Tuesday, 19 November 2013

Life Is A Game Show

TOWARDS the end of the day when I’m cooking for the family, my guilty pleasure is game shows. I start off with a little bit of Deal or No Deal and I finish with Pointless, by the end of which the rice is  usually cooked. That’s not a metaphor by the way, my rice is genuinely cooked by then.

What I particularly like about watching these two game shows is their utter contrast. Whilst Deal or No Deal is largely luck (the only real decision here is how quick you bail out), Pointless requires some genuine knowledge. Whereas there’s life-changing money to be had in Deal, the jackpot in Pointless is only generally large enough to buy a decent holiday. What Noel Edmonds describes as 'Smile money' in Deal is the sort of cash that's worthy of a gallop round the Pointless studio.

Tim, AuKids' distributor, plays Pointless with me by text as we're watching the show, as he usually wins the jackpot from his sofa. If ever there was a game for the autistic mind, this is it, comprising  lots of tiny detail that seems irrelevant and suddenly becomes vital.

Tim’s brain is full of such information and his advantage is that his memory is so good that he can readily recall it.

Since I’m the sort of person who tends to respond to a Pointless question with ‘Arrrgh, I know it I know it, it’s on the tip of my tongue, what was his name again….?!’ I would be better suited to Deal. Also if I ladled it on thick enough, they would find my back story tragic and endearing and I could win lots of money for AuKids. There’s the slight problem of getting a babysitter for two weeks but maybe Bobby could come with me. He’d have to arrange the boxes in order, though.

Anyway, that’s not the point here.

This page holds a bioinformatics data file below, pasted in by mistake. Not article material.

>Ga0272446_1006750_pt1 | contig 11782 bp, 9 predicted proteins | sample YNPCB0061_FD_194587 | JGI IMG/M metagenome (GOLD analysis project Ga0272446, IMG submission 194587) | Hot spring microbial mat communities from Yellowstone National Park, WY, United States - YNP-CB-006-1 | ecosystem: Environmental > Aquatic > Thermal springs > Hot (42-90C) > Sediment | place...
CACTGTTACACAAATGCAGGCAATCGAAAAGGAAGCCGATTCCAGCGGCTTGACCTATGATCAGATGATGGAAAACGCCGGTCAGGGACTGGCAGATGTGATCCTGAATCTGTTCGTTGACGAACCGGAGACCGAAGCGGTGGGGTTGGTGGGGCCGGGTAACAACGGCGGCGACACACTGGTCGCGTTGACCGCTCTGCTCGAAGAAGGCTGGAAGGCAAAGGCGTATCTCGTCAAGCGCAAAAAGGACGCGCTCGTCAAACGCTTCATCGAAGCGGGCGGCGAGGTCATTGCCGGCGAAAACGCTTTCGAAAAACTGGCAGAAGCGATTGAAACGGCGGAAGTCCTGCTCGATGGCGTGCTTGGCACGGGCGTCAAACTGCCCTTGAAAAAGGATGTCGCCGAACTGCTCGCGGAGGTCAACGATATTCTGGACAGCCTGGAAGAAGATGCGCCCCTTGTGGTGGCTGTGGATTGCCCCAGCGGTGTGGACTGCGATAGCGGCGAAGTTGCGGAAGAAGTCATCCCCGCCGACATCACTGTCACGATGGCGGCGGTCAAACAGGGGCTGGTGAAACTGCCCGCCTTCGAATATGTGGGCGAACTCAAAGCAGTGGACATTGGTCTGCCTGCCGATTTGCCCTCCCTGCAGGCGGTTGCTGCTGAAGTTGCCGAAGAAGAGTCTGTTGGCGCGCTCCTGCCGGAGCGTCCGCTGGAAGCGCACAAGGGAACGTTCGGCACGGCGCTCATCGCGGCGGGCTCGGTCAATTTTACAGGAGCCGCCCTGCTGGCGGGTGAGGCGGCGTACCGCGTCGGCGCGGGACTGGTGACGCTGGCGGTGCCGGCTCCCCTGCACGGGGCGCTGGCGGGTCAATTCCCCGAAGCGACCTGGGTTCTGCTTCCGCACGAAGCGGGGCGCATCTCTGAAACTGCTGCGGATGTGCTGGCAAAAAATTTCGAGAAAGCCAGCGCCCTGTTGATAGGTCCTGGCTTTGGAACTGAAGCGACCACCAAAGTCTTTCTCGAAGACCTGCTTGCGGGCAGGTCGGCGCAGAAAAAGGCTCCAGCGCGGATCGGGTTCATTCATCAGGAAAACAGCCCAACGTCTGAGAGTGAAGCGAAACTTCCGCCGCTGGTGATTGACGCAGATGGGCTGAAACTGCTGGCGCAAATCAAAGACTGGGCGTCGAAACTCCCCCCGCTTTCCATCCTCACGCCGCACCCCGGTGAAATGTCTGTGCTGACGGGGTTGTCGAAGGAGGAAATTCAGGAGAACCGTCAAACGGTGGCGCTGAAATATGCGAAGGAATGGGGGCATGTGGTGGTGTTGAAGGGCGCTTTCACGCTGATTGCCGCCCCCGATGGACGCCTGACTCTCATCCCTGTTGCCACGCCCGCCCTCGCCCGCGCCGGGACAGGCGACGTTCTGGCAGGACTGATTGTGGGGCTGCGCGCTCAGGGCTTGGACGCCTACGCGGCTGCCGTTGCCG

What has really struck me when watching these shows is the contestants’ reaction to winning money.  I watched Deal or No Deal recently and there was a guy virtually weeping because he’d won £16,000. Yep, you read that correctly. He was holding back floods of tears because he could have won £250,000. He dealt too soon.

By contrast, £16,000 is a massive jackpot for Pointless. The upshot is, the Pointless contestants work harder for the same money. Yet they leave the show delighted, not in floods of tears.

This has many parallels with being the parent of an autistic child.

How is it that some parents can have a child who's talented and unique, quirky and bright, and still feel more anxious, disappointed and despairing than another parent whose low functioning child causes them endless joy?

If you’re focusing on what you could have had – and here the £250,000 equates to a child who does everything they’re supposed to (I’ve yet to meet them), you could be failing to see that your own child equates to someone else’s idea of the jackpot.

In stark contrast, the people in Pointless are happy because the jackpot of, say £16,000, was all that was ever on offer. Because their expectations are so different, the reaction on receiving that money is also massively different.

Expectation, perspective in autism is everything. You have the power to make yourself happy or unhappy at any given moment simply from the perspective you take.

In Bobby’s case, I am still constantly amazed every single day at the progress that he has made with social skills and language. In Alec’s case I am also totally amazed that he is beginning to learn so many independence skills. My expectations of them both are very different, even though they’re the same age, but it’s when they exceed those expectations and make their very individual progress that I’m delighted - and nothing else matters.